After the briefing we made our way to athlete check-in which reminded me of a heard of cattle being wrangled into a pin. It was a little chaotic.
We made one last stop at T1 and T2 which were actually a mile apart at this race. I set up my run gear and headed to T1 for bike check-in.
The buzz was that there would be more rain overnight so none of the athletes were leaving their T1 gear bags in transition. I was pretty uneasy with this idea, but I took my T1 bag with me and decided to set it up in the AM. After all, the swim start was just a few yards from T1, what could happen?
We ended the day with my in-laws just relaxing and enjoying family time. They us made a delicious dinner of spaghetti and meatballs….doesn’t it look AH-MAZING!
As 8am neared, I began removing the warm clothing and put on my swim cap and googles
The water was so choppy that day. Every time I turned my head to the side to breathe a wave slapped me and stole my breath. I was taking in a lot of water. I knew I had to get into a position out to the side of the pack but I feared moving outward would only increase the waves. I moved just behind a small group of women of about 3 or 4 and followed them around the first buoy. I expected to find myself alone at some point because I’m a fairly slow swimmer. Every time I lifted my head there were people around me. I could hear some stopping to cough after inhaling water and I could hear the waves still coming in. As I rounded the first turn buoy I began noticing men. The next wave had caught up to us! They over took the small group I’d been following and all of a sudden I was right in the middle of a man pack of strong armed swimmers. I knew I needed to get out of there so I veered to the left and found myself out on the edge alone. This began my zigzag swim toward the second and turn buoy. The back stretch of the swim was a lot calmer. There were less waves, but it felt like it lasted forever. We were swimming clock-wise right into the sun. Sighting became difficult and my hand started going numb on the right side. I finally reached the second turn buoy and the home stretch headed back into shore and fatigue set it. I sat upright in the water to catch my breath and I could hear the volunteers in the canoes surrounding us yelling “You’re almost there! Don’t give up! You did it!” I could see swimmers all around me holding onto the conoes for support, but I didn’t want to stop. I was so winded and my arms were burning, but I put my head back in the water and began swimming to shore. The closer I got the stronger the waves got. I began getting slapped in the face again and I could feel the waves lifting me up and lifting my head out of the water. My rhythm was lost at this point. I dug in and finished the last 500m strong. As I got to shore I could hear my family yelling! “Let’s go Zilla! You did it baby girl!”
Now, I had heard that this particular race course was a tough one. Austin is known for it’s rolling hills however, this was not what I trained for. The average hill I trained on was probably a 4-5% grade. Some of the hills mountains on this course were 7-8% grade….and they kept coming. Hill after hill, just like the waves in the water. Beating us up, accompanied by strong head winds. The first 20 miles or so were great, I felt energized, the sports legs caps I’d taken were really helping climb those tough hills. Then around mile 25 we hit farm country and some of the biggest hills I’ve ever seen in my life. I reached into my back pocket to grab two more Sports Legs capsules only to realize my wet tri top had melted the capsule!!! All I was left with was a pocket full of chalky clumpy powder. I knew I needed those capsules if I was going to survive these hills without my legs catching fire. So, I did what any respectable triathlete would do….I stuck my hand in my pocket and grabbed a handful of Sports Legs powder and began eating it. THAT’S RIGHT… I ate it!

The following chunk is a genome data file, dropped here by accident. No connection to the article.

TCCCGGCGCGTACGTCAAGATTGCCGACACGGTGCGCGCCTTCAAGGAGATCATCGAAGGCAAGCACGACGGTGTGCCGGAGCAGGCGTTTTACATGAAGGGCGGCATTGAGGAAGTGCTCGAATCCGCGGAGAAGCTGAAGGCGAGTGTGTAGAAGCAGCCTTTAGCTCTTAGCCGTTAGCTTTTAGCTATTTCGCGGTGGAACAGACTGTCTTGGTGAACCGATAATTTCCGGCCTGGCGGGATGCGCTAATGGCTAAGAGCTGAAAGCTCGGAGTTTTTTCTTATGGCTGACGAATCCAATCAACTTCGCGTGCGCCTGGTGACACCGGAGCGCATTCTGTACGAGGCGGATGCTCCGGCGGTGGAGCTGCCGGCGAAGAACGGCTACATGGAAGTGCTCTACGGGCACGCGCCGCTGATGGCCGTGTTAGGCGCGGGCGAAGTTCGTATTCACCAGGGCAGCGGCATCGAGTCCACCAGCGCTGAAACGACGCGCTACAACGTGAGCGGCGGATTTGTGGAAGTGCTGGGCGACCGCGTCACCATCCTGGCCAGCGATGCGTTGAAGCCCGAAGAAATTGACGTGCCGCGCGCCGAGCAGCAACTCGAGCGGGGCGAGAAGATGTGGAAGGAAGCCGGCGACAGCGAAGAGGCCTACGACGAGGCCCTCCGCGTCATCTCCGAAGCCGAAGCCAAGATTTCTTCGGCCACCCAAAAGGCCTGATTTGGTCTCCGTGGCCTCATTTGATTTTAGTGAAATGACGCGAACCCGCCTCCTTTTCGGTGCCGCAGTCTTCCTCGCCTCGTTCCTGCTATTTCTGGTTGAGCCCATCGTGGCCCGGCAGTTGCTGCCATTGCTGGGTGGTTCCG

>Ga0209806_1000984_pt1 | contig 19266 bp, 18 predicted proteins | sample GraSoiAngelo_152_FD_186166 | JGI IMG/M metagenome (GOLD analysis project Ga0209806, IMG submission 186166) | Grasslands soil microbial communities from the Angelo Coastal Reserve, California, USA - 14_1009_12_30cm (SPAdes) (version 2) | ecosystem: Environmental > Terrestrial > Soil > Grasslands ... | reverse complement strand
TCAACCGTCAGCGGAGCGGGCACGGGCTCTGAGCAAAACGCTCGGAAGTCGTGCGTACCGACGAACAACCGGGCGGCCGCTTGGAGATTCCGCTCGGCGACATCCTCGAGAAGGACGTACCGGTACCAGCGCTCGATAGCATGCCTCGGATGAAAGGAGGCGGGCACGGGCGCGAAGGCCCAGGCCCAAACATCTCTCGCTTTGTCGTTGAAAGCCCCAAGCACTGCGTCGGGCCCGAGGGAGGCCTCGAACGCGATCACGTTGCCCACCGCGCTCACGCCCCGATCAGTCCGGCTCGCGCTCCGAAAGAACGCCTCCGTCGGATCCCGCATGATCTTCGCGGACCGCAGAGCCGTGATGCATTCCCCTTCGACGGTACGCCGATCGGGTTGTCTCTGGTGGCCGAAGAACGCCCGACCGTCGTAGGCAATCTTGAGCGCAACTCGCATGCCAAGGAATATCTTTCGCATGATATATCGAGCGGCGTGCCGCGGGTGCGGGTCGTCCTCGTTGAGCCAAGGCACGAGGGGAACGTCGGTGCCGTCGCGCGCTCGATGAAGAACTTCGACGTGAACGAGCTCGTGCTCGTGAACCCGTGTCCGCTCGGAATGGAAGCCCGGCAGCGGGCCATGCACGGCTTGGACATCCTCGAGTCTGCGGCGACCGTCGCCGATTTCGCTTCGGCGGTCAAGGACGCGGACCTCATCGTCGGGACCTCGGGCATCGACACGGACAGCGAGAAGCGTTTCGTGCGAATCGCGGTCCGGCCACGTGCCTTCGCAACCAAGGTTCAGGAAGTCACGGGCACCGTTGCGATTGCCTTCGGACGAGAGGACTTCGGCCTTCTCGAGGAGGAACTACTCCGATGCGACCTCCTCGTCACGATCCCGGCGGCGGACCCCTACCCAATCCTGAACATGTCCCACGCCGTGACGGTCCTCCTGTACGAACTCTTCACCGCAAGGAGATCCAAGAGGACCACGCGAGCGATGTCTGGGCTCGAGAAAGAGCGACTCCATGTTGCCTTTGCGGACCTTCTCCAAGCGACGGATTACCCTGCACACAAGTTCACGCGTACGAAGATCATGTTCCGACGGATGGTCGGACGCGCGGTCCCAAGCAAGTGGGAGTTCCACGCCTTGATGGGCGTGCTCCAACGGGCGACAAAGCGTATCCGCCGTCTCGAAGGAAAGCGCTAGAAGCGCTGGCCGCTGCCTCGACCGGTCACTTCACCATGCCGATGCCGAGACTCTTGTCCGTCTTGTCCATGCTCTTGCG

As we passed through mile 25-30 there were people who came out of their homes to cheer us on. I passed a house with a tiny chihuahua who was the fastest little thing I’d ever seen! I don’t know if I was going that slow or if he was going that fast, but he was right on my tires, nipping as my shoes! I actually had to pedal harder to get away from him. Miles 30-40 were brutal. There were long stretches of road with no one and nothing. I was always near another cyclist, but there was nothing surrounding us. No cheers, no sights, nothing. Just farm land, grass, cows, and those d@*& “rolling hills”. I saw so many people stopped with flats. The roads were terrible. It had flooded a week earlier in Austin and loosened the gravel and created pot-holes everywhere. At one point there was a huge hill and at the bottom of the decent were some of the biggest pot holes of the race. I saw a few cyclist who had crashed from not being able to slow down fast enough. One was just sitting on the ground, I don’t even know where his bike went! Miles 40-50 continued on rolling, killing my legs. I felt a sense of relief when I hit the 50 mile mark, but little did I know what awaited me.
There are two huge hills around mile 50 or so. One right after the other. I came upon a couple of women who were ridding and talking. “One asked me, are you ok? Have you taken in enough salt?” The other said, “We’re almost there, just these two last hills” I asked, “How big?”, The women replied, “The first one is ok, but the second one is a bit of a pain in the ass”.
ME: “With a big fat burger”
HIM: “Filet mignon!”
ME:”With mashed potatoes!”
….and with that I threw my arms up in the air and entered the finishers chute. I couldn’t help but cry after it was all said and done. I was done! I’d raced Ironman 70.3 on one of the hardest bike courses, with high winds, as a beginner to boot. I did it! I could hear my family cheering for me and as I turned to run to them I shed a few more tears and hugged them all.